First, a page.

Feeling the need for design speed in submarines

The transfer of world-leading technologies to Australia’s manufacturers was part of the lobbying efforts from Future Submarine contestants. Brent Balinski spoke to Dassault Systèmes co-founder Philippe Forrestier about what the victorious French team brings to the table.

The contract to design Australia’s new submarines was terrific news for French defence company DCNS, but it was also a major win for software company Dassault Systèmes.

A pioneer in aerospace and with customers that includes Boeing, Airbus and Lockheed Martin, it is also used by BMW, in consumer goods, and even virtual cities, with a claimed $1.3 trillion in projects underway using its software.

“Note that we didn’t do anything in order to deny our competition; we prefer the facts to show the reality,” the company’s co-founder and its Executive Vice President, Philippe Forestier, told Manufacturers’ Monthly earlier this month.

“And the reality is there is $1.3 trillion of projects using our solution end-to-end to build the most prestigious solutions in the world, whatever we are talking about: airplanes, cars, submarines, frigates and so on.”

The competition to design the 12 Future Submarines, Australia’s biggest ever defence contract, was intense. Forrestier acknowledges an “underlying competition” subtext among the PLM providers in this.

Shortfin Barracuda 4

For Dassault, being a part of the winning bid is good news for its attempt to claim more of the naval market, where it is a relative newcomer, though is gaining a foothold in shipyards in Korea and elsewhere.

“When the Chinese recently selected their platform for their ships, they selected the 3DExperience platform from Dassault Systemes,” he said.

“DCNS who were also willing to go to the next plateau at the end of last year, they chose our solution as well.”

Dassault announced a naval defence partnership with DCNS in February. For the Adelaide-built submarines, it will provide the “digital twin” of every single part. Everything will designed, built and tested in the virtual before the real world using Dassault’s 3DExperience platform.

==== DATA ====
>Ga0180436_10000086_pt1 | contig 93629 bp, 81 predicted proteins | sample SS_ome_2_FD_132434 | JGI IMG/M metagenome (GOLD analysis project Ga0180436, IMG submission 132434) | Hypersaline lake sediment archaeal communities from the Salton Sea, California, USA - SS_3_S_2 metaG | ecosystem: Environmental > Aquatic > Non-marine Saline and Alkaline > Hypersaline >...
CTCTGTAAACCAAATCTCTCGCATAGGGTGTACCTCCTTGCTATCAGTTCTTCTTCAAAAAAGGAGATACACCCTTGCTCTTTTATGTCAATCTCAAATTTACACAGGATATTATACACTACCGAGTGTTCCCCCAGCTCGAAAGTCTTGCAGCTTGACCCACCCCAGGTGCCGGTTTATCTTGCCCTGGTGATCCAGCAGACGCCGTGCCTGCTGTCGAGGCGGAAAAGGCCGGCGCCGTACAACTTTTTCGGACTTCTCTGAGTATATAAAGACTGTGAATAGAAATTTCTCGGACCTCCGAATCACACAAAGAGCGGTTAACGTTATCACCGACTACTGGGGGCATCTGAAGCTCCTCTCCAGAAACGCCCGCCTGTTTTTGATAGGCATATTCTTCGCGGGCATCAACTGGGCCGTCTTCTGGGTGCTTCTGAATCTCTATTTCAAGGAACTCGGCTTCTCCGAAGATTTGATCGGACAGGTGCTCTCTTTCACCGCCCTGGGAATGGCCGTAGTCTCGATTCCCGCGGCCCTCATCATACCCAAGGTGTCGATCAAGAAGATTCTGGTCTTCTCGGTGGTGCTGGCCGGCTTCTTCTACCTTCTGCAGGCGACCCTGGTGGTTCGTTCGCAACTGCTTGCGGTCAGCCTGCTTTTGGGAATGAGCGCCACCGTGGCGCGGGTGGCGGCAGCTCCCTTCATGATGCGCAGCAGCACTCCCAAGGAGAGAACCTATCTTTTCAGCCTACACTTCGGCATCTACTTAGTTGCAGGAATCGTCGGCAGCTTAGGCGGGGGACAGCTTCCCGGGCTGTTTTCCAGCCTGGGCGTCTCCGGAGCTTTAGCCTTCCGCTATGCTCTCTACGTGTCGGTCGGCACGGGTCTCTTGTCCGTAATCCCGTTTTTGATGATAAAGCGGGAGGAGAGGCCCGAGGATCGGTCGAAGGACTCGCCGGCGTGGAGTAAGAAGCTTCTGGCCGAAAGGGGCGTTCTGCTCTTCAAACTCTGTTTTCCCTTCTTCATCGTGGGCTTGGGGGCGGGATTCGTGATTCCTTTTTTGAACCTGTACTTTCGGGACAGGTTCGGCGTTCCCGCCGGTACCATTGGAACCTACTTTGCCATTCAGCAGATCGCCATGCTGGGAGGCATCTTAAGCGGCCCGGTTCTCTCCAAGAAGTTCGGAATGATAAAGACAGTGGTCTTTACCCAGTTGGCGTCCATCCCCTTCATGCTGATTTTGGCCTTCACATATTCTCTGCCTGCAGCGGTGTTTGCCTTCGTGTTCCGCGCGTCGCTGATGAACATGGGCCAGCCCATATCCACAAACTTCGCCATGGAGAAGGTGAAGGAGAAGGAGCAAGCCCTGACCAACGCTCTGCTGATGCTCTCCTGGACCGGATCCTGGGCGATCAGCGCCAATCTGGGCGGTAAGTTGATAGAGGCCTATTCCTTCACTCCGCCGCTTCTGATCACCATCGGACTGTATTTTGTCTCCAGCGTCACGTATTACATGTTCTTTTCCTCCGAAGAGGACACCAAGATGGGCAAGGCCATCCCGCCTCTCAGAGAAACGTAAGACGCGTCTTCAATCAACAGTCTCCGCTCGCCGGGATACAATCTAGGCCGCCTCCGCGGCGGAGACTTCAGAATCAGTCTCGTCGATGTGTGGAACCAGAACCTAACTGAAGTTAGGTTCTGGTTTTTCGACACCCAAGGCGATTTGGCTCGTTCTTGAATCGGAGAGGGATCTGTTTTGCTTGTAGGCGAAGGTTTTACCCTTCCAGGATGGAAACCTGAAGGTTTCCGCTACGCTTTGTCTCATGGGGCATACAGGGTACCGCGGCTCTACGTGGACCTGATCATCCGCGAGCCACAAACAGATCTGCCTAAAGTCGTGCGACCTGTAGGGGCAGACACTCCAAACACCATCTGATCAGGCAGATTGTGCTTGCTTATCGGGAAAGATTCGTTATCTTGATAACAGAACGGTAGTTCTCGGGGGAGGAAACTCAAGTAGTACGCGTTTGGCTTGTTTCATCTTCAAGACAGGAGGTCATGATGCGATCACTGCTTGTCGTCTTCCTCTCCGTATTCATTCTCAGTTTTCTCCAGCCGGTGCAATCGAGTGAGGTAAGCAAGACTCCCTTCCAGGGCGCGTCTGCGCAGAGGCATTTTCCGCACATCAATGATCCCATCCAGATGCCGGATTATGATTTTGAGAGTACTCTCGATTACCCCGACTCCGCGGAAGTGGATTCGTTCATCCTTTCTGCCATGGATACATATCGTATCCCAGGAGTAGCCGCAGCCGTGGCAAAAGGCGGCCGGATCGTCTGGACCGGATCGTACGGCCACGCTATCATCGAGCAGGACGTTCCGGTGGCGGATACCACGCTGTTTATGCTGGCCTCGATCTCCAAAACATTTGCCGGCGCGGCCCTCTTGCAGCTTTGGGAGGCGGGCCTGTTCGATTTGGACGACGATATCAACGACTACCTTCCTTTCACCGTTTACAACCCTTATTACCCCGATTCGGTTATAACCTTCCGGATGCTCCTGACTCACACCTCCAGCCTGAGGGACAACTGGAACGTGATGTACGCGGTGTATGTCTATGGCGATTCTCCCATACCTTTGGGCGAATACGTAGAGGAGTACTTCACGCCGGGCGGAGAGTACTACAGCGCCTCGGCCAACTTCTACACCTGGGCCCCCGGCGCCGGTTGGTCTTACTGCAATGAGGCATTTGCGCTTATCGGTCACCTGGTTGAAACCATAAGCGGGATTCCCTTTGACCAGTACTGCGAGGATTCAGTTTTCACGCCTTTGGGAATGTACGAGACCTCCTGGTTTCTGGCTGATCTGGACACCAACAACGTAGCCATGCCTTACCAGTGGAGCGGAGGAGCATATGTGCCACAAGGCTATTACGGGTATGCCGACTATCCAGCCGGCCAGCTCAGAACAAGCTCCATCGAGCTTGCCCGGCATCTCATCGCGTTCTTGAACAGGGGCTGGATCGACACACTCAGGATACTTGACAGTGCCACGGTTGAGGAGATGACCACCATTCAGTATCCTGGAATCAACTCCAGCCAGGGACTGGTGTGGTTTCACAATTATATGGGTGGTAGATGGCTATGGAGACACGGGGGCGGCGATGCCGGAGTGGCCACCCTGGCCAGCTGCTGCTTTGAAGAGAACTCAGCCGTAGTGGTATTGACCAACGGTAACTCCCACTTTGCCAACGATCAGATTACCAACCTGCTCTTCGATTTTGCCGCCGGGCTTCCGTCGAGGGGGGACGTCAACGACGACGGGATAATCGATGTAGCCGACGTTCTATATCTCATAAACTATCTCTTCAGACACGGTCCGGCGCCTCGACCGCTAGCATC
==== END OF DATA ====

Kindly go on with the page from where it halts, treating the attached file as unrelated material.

The job is one involving extreme complexity, with challenges of integration, communication and collaboration in the cyber and physical worlds, as well as converting huge amounts of accumulated information into dashboard displays. Then there is the job of only sharing the IP that is necessary to share between the many participants.

“The same way as when Boeing and Airbus are using the same suppliers they don’t want to provide to the suppliers all the different secrets of those companies, they provide what is necessary and they collaborate is what is absolutely necessary and these solutions allow that,” Forestier explained.

Among the underlying PLM competition was a pitch for who would spread the most benefit for Australian manufacturers. The German team frequently highlighted the potential to migrate the country’s Industry 4.0 expertise over here, helping defence suppliers and others make the leap to the next industrial age.

Dassault contends that it will do the exact same thing, and is involved at the highest level in Industry 4.0 (and the same concept under different titles across locations) in Germany, France, Japan and elsewhere.

Its sloganeering is around moving to the age of experience, with the digital thread between products and consumers encouraging mass customisation. As with its rival Siemens, Dassault pitches the adoption of its proprietary PLM solutions by Australian supplier companies as bringing huge benefits.

Philippe Forestier - Photograph courtesy of Xavier Granet
(Image courtesy of Xavier Granet)

“Manufacturing in our solutions is extremely important, because we can do basically the whole chain up to the shop floor,” he said.

“It will be extremely important for the success of this.”

“But I want to mention that it’s not only the manufacturing solutions for the different industries, it’s also the capabilities for the Tier 3, Tier 4 suppliers, even smaller than that, to do some work using the techniques that are based on the same very powerful solutions provided for the biggest enterprises but are used by small companies that are being created by dozens to make sure that we can sustain the evolution of the jobs.”

The first submarine won’t be built until nearly 2030. We can be certain that progress will be watched closely by disappointed rivals.

Forrestier lists a collection of behind-schedule shipbuilding projects that use a rival PLM provider. If there are any Future Submarine delays, Dassault’s competitors will be sure to highlight these  when pitching to potential clients (if not publicly).

Obviously, Dassault will be doing its best to make sure the software collaboration side of things is as smooth as possible.

It wants its stature in shipbuilding to catch up to aerospace. Boeing’s 777, for example, was the first ever wholly-digitally designed aircraft, enabled by Dassault’s CATIA toolset.

“We cannot say honestly that we are as dominant in some ways, like we are in the aerospace industries, with all the aircraft manufacturers, but we are on our way,” said Forestier.

“And I think we are progressing dramatically in all domains. This agreement with DCNS is something that will help us to move ahead in that market.”

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